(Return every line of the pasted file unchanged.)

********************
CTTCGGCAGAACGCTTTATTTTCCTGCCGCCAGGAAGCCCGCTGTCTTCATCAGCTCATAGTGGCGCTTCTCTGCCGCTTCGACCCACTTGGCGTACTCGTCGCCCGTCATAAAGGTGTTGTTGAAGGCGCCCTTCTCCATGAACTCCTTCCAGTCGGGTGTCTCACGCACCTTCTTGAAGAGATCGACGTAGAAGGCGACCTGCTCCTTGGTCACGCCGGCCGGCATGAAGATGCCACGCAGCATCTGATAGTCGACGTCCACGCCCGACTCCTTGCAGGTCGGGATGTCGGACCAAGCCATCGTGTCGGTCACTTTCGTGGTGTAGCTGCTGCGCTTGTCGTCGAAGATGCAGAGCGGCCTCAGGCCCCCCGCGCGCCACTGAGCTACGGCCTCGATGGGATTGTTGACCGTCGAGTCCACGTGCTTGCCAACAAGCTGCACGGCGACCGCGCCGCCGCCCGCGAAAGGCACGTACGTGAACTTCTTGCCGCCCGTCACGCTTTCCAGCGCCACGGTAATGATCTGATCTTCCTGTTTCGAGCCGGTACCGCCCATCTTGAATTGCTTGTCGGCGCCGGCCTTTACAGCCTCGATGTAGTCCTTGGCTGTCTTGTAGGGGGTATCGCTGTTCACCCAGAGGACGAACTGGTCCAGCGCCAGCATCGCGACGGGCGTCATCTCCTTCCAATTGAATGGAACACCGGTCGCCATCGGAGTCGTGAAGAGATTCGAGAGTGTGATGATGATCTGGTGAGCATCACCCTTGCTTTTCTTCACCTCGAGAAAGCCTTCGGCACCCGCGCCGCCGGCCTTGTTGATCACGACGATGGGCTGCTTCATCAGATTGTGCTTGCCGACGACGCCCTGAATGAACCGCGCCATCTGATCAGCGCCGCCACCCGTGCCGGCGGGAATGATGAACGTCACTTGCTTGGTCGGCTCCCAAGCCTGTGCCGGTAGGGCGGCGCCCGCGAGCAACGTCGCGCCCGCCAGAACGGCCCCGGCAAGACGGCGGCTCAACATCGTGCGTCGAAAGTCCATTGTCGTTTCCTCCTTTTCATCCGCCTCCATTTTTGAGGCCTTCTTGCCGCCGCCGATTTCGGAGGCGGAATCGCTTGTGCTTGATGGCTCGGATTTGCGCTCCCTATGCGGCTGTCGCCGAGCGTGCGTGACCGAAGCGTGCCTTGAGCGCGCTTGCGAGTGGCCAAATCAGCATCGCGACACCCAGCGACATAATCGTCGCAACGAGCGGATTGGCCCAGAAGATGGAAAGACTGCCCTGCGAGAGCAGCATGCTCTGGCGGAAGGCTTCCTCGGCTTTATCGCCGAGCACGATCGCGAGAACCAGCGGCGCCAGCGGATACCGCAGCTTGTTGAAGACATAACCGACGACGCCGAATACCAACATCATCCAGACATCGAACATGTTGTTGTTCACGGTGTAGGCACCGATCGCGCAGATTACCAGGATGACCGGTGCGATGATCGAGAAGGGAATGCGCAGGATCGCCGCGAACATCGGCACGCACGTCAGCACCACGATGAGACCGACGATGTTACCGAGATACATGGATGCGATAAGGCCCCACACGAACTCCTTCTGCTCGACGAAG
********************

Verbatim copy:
CTTCGGCAGAACGCTTTATTTTCCTGCCGCCAGGAAGCCCGCTGTCTTCATCAGCTCATAGTGGCGCTTCTCTGCCGCTTCGACCCACTTGGCGTACTCGTCGCCCGTCATAAAGGTGTTGTTGAAGGCGCCCTTCTCCATGAACTCCTTCCAGTCGGGTGTCTCACGCACCTTCTTGAAGAGATCGACGTAGAAGGCGACCTGCTCCTTGGTCACGCCGGCCGGCATGAAGATGCCACGCAGCATCTGATAGTCGACGTCCACGCCCGACTCCTTGCAGGTCGGGATGTCGGACCAAGCCATCGTGTCGGTCACTTTCGTGGTGTAGCTGCTGCGCTTGTCGTCGAAGATGCAGAGCGGCCTCAGGCCCCCCGCGCGCCACTGAGCTACGGCCTCGATGGGATTGTTGACCGTCGAGTCCACGTGCTTGCCAACAAGCTGCACGGCGACCGCGCCGCCGCCCGCGAAAGGCACGTACGTGAACTTCTTGCCGCCCGTCACGCTTTCCAGCGCCACGGTAATGATCTGATCTTCCTGTTTCGAGCCGGTACCGCCCATCTTGAATTGCTTGTCGGCGCCGGCCTTTACAGCCTCGATGTAGTCCTTGGCTGTCTTGTAGGGGGTATCGCTGTTCACCCAGAGGACGAACTGGTCCAGCGCCAGCATCGCGACGGGCGTCATCTCCTTCCAATTGAATGGAACACCGGTCGCCATCGGAGTCGTGAAGAGATTCGAGAGTGTGATGATGATCTGGTGAGCATCACCCTTGCTTTTCTTCACCTCGAGAAAGCCTTCGGCACCCGCGCCGCCGGCCTTGTTGATCACGACGATGGGCTGCTTCATCAGATTGTGCTTGCCGACGACGCCCTGAATGAACCGCGCCATCTGATCAGCGCCGCCACCCGTGCCGGCGGGAATGATGAACGTCACTTGCTTGGTCGGCTCCCAAGCCTGTGCCGGTAGGGCGGCGCCCGCGAGCAACGTCGCGCCCGCCAGAACGGCCCCGGCAAGACGGCGGCTCAACATCGTGCGTCGAAAGTCCATTGTCGTTTCCTCCTTTTCATCCGCCTCCATTTTTGAGGCCTTCTTGCCGCCGCCGATTTCGGAGGCGGAATCGCTTGTGCTTGATGGCTCGGATTTGCGCTCCCTATGCGGCTGTCGCCGAGCGTGCGTGACCGAAGCGTGCCTTGAGCGCGCTTGCGAGTGGCCAAATCAGCATCGCGACACCCAGCGACATAATCGTCGCAACGAGCGGATTGGCCCAGAAGATGGAAAGACTGCCCTGCGAGAGCAGCATGCTCTGGCGGAAGGCTTCCTCGGCTTTATCGCCGAGCACGATCGCGAGAACCAGCGGCGCCAGCGGATACCGCAGCTTGTTGAAGACATAACCGACGACGCCGAATACCAACATCATCCAGACATCGAACATGTTGTTGTTCACGGTGTAGGCACCGATCGCGCAGATTACCAGGATGACCGGTGCGATGATCGAGAAGGGAATGCGCAGGATCGCCGCGAACATCGGCACGCACGTCAGCACCACGATGAGACCGACGATGTTACCGAGATACATGGATGCGATAAGGCCCCACACGAACTCCTTCTGCTCGACGAAG